A long history of kiln firing
Adrian Blundell looks back at the history of the ceramic tile manufacturer, Craven Dunnill Jackfield.
Since Craven Dunnill & Co’s formation, the company has continually invested in new approaches to production by embracing new technology. This was fundamental in the decision to develop its own purpose-built tile factory at Jackfield in Ironbridge Gorge, Shropshire, UK.
This Victorian tile factory, completed in 1874, employed new linear production processes, with new raw materials such as clay, coal, china clay and glaze colours, soon making their way through the factory’s gates. They passed through a series of production process buildings – clay arcs, blunging rooms, clay grinding mills, cake drying floors, colour mills and pressrooms – before the finished product left the site to be sold and distributed worldwide.
The company invested in new approaches in material handling and processing, spearheaded by Henry Powell Dunnill, who called on the expertise of the architect Charles Lynam, known for designing three of the largest purpose-built Victorian tile factories in the UK – Minton Hollins, Craven Dunnill & Co and Maw & Co – the latter two both at Jackfield.
Lynam’s early designs for hospitals were largely based upon the idea of segregation of use, with ideas originating from the anti-pauper system for workhouse building design. The same concepts were evident in his later work designing tile factories, in which he established coherent links between use, movement and isolation. These are fundamental to material handling in clay production. The Jackfield site had been associated with ceramic production since 1545, and by 1872 it was long and narrow in layout, confined by coal mines and clay adits on one side and vital transport links of rail, road and the River Severn, on the other. Lynam created the first continuous production line. Buildings and process were linked with few out-of-sight, dead spaces, which led to greater control of workers, materials and product.
Bottle updraft kilns
Between 1872–74, the company installed three bottle top updraft biscuit kilns and a larger updraft glost (glaze) kiln, where loading and unloading was via a door, which was bricked during firing. These four kilns were located side-by-side, each within a square structure. A long narrow passage lay along the full length of the kilns, where saggars were loaded and unloaded. Beyond this was another larger area where pressed tiles, biscuit and glazed tiles were sorted prior to progressing onto the next process.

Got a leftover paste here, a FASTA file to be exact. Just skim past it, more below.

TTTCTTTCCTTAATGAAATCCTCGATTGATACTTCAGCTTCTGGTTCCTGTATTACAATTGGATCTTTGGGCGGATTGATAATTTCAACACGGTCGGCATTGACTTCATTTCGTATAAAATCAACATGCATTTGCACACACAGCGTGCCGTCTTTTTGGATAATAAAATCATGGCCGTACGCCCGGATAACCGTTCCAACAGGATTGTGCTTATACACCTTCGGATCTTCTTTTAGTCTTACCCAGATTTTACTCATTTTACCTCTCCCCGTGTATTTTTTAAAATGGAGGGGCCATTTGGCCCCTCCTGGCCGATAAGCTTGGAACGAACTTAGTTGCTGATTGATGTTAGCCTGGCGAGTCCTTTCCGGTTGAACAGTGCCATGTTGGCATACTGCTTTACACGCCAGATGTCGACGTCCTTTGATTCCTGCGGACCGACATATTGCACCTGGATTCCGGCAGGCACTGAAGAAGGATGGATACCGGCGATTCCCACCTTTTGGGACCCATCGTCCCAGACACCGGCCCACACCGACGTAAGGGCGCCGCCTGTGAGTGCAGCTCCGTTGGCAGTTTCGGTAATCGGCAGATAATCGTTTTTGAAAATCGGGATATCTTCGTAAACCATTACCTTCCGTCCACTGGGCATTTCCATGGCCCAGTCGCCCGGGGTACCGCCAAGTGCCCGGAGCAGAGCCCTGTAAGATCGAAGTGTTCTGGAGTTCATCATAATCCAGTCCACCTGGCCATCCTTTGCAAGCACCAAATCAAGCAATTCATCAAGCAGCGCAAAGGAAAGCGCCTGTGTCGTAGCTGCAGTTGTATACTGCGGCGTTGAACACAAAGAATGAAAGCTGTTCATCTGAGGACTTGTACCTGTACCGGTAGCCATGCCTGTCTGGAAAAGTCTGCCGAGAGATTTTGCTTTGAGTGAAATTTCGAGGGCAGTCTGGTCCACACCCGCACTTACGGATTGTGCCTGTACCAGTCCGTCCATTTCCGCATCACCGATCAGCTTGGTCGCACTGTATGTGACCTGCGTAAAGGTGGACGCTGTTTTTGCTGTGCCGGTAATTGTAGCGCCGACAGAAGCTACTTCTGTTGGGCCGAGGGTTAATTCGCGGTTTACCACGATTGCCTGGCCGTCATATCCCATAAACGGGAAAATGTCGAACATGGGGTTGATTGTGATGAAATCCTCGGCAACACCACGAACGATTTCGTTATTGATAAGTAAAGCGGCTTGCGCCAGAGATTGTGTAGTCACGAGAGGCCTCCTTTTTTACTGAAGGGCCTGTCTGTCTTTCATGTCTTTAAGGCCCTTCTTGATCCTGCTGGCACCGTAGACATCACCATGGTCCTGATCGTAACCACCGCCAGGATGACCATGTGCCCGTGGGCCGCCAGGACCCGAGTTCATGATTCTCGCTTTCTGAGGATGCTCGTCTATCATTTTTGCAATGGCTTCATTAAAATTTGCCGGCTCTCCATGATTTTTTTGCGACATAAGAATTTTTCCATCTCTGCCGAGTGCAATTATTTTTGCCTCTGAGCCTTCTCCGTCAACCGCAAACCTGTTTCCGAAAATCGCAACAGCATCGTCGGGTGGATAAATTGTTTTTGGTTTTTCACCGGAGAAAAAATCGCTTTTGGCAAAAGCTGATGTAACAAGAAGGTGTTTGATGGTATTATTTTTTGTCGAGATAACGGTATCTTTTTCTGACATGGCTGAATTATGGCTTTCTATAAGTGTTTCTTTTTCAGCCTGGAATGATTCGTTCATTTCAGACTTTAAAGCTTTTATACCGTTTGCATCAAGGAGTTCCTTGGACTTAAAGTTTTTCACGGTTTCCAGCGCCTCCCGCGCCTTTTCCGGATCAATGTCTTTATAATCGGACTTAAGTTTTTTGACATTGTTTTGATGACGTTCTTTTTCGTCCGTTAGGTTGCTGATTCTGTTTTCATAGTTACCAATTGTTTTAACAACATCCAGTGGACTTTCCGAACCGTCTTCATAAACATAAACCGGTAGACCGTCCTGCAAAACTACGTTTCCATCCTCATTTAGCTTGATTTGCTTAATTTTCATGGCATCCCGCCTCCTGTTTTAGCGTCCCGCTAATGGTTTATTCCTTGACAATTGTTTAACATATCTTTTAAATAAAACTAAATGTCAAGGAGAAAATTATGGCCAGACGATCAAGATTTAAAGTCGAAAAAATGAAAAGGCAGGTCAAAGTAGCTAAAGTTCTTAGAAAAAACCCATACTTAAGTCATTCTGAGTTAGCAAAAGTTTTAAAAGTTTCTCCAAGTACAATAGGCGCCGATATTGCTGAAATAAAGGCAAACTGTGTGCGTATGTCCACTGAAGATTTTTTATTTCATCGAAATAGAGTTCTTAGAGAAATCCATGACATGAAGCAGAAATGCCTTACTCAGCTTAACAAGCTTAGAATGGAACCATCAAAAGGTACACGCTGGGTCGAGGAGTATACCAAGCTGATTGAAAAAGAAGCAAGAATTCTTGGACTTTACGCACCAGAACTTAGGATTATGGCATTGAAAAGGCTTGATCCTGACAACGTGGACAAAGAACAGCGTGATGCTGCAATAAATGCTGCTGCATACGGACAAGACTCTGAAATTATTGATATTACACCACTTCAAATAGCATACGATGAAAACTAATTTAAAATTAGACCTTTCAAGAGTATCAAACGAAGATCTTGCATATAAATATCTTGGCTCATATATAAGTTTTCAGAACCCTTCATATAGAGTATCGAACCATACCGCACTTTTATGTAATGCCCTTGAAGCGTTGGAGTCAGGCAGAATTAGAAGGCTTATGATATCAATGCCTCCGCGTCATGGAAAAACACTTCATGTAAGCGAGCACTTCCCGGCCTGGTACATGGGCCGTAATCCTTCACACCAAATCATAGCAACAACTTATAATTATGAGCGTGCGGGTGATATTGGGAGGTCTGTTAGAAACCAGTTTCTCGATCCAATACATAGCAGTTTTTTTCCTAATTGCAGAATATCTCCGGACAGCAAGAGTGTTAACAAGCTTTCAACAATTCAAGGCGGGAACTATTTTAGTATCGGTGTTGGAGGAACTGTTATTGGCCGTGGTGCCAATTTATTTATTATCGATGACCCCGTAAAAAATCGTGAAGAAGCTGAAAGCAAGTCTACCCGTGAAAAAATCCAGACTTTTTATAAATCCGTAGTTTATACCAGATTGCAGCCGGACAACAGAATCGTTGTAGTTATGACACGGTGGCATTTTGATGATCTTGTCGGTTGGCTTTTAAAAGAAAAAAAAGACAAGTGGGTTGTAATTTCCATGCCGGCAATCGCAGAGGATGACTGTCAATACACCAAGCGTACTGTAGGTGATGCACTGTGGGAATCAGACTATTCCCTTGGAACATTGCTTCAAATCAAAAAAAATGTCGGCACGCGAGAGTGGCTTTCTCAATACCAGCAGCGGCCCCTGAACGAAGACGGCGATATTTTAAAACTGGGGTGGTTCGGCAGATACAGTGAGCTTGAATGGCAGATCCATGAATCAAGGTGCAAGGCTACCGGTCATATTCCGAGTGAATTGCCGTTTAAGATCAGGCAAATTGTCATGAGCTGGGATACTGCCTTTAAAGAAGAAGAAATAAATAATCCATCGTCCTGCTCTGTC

Although this was the most recent tile-making technology, the kiln design produced wide variations in firing temperatures across the kiln, as the heat passed up and out through the top of the kiln, affecting both the finished colour and size of wares. A typical biscuit temperature is around 1,100°C and glost at 1,000°C, with the whole firing process typically taking two weeks from cold to cold.
By 1895, the original updraught kilns were replaced because of improvements in kiln technology with the latest downdraught kilns, producing an even, efficient and consistent firing condition while reducing production time. The main improvement was that heat from the stoking pits, situated evenly around the circular firing chamber, travelled to the firing chamber’s apex and was then drawn back down through the ware. The heat then exited the kiln through vents and connecting flues in the floor, which led outside of the kiln chamber to a tall square chimney, situated next to the kiln, providing the draw for the hot gases. The airflow through the kilns was controlled using hand-operated paddles known as metal dampers. The base of the external chimney is still in-situ at Jackfield and some of the downdraught kiln hearths can still be seen today.
Prior to the First World War, business at Craven Dunnill was booming, as was the economy. Like other prominent industrialists of the time, Henry Dunnill was known for his liberal and philanthropic thinking. However, this golden period was cut short by the war. Tiles lost their uniqueness and became utilitarian and cheap, while the introduction of gas and electricity transformed production. The Craven Dunnill works became outdated and required new investment.